In 1764 a collection of his manuscripts was bought by the government and after his death were placed in the king's library; they are still there (in the fonds Moreau), with the exception of some which were given to the marquess of Paulmy in exchange, and were later placed in the Bibliothèque de l'Arsenal. Lacurne de Sainte-Palaye ceased work about 1771; the death of his twin brother was greatly felt by him, he became childish, and died on 1 March 1781.

Critical reception[edit]

His life was written for this Académie by Chamfort and for the Académie des Inscriptions by Dupuy; both works have no value. See, however, the biography of Lacurne, with a list of his published works and those in manuscript, at the beginning of the tenth and last volume of the Dictionnaire historique de l'ancien langage françoise, ou glossaire de la langue françoise depuis son origine jusqu'au sieclé de Louis XIV, published by Louis Favre (1875–1882). See also Lionel Gossman's book, Medievalism and the ideologies of the Enlightenment: the world and work of La Curne de Sainte-Palaye (Johns Hopkins Press, Baltimore, 1968).

Works and collections[edit]

His most notable work is the Dictionnaire des antiquités françaises, no less than 40 folio volumes. This work, acquired by M. Moreau, is now in the Bibliothèque nationale, and its dimensions preclude its being published. Some of his other publications include :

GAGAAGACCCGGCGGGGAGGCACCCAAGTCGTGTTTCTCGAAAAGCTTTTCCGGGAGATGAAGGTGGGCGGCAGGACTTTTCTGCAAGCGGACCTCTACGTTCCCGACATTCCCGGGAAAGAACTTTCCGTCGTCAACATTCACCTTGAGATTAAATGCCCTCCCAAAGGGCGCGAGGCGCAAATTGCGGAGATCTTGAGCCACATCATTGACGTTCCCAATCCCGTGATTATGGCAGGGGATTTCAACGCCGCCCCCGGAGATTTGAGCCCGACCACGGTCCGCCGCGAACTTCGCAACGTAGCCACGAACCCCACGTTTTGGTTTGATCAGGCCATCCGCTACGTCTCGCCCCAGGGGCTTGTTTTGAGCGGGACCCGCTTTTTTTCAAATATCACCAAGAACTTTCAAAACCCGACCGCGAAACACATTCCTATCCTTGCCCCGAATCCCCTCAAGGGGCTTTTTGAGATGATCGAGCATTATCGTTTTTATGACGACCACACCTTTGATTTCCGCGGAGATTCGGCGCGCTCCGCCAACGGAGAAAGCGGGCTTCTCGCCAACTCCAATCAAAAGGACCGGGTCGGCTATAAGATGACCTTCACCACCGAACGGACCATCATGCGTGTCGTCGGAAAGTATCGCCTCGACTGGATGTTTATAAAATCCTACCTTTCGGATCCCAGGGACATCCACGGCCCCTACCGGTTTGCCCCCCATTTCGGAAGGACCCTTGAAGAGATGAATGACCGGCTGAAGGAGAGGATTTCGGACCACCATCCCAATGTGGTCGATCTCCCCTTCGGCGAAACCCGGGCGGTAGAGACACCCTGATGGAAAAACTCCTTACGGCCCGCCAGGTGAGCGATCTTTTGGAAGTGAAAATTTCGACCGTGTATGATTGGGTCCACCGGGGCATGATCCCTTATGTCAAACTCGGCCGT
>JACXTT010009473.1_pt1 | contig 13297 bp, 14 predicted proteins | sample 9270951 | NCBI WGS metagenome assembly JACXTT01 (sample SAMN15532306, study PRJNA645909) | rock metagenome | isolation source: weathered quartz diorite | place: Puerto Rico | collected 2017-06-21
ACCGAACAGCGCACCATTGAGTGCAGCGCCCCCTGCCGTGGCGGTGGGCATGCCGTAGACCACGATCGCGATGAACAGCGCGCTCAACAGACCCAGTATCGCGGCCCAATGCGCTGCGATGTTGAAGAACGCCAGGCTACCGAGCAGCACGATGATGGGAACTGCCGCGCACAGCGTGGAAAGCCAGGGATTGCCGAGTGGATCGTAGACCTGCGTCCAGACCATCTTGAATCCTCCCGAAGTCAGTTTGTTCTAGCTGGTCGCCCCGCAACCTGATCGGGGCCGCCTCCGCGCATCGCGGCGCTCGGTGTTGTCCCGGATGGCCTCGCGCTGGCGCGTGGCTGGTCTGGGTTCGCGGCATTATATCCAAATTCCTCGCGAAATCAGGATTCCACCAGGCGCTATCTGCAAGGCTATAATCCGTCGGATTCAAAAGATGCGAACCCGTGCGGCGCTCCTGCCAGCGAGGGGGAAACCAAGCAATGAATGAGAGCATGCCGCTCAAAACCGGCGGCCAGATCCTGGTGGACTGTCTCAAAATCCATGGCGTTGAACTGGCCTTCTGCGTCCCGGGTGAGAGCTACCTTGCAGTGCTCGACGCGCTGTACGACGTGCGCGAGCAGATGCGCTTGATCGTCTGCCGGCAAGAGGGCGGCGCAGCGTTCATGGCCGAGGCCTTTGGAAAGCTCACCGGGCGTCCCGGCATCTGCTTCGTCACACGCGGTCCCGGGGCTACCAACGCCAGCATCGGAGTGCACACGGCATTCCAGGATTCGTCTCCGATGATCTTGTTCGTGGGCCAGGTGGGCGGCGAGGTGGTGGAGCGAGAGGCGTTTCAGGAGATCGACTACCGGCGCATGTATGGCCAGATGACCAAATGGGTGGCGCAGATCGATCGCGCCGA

• Letter to M. de Bachaumont on good taste in the arts and letters (1751), in-12 ;
  • an edition of a fable, les Amours du bon vieux temps, Aucassin et Nicolette (Vaucluse [Paris], 1756, in-12);
  • Mémoires sur l'ancienne chevalerie, chevalerie considérée comme un établissement politique et militaire.
  • a series of Mémoires, inserted into the publication of the Académie des inscriptions et belles-lettres (t. VII, X, XIII, XIV, XV, XVII, XX, XXIV).

He also left about a hundred folio volumes of manuscripts, now split between the Bibliothèque nationale and the Bibliothèque de l'Arsenal, with the latter containing the materials for a Glossaire français, including the self-published Projet (1756, in-4°) and a description of the execution of Georges-Jean Mouchet : only the first volume of this important 10-12 volume work was printed during his lifetime, with the final one published in 1875.

  • Letter to M. de Bachaumont on good taste in arts and letters (1751), in-12

Sources[edit]

Public Domain This article incorporates text from a publication now in the public domainChisholm, Hugh, ed. (1911). "article name needed". Encyclopædia Britannica (11th ed.). Cambridge University Press. 

  • Gustave Vapereau, Dictionnaire universel des littératures, Paris, Hachette, 1876, p. 1809

Notes[edit]

  1. ^ This appeared in English in 1779 as Literary History of the Troubadours, translated by Susannah Dobson.

External links[edit]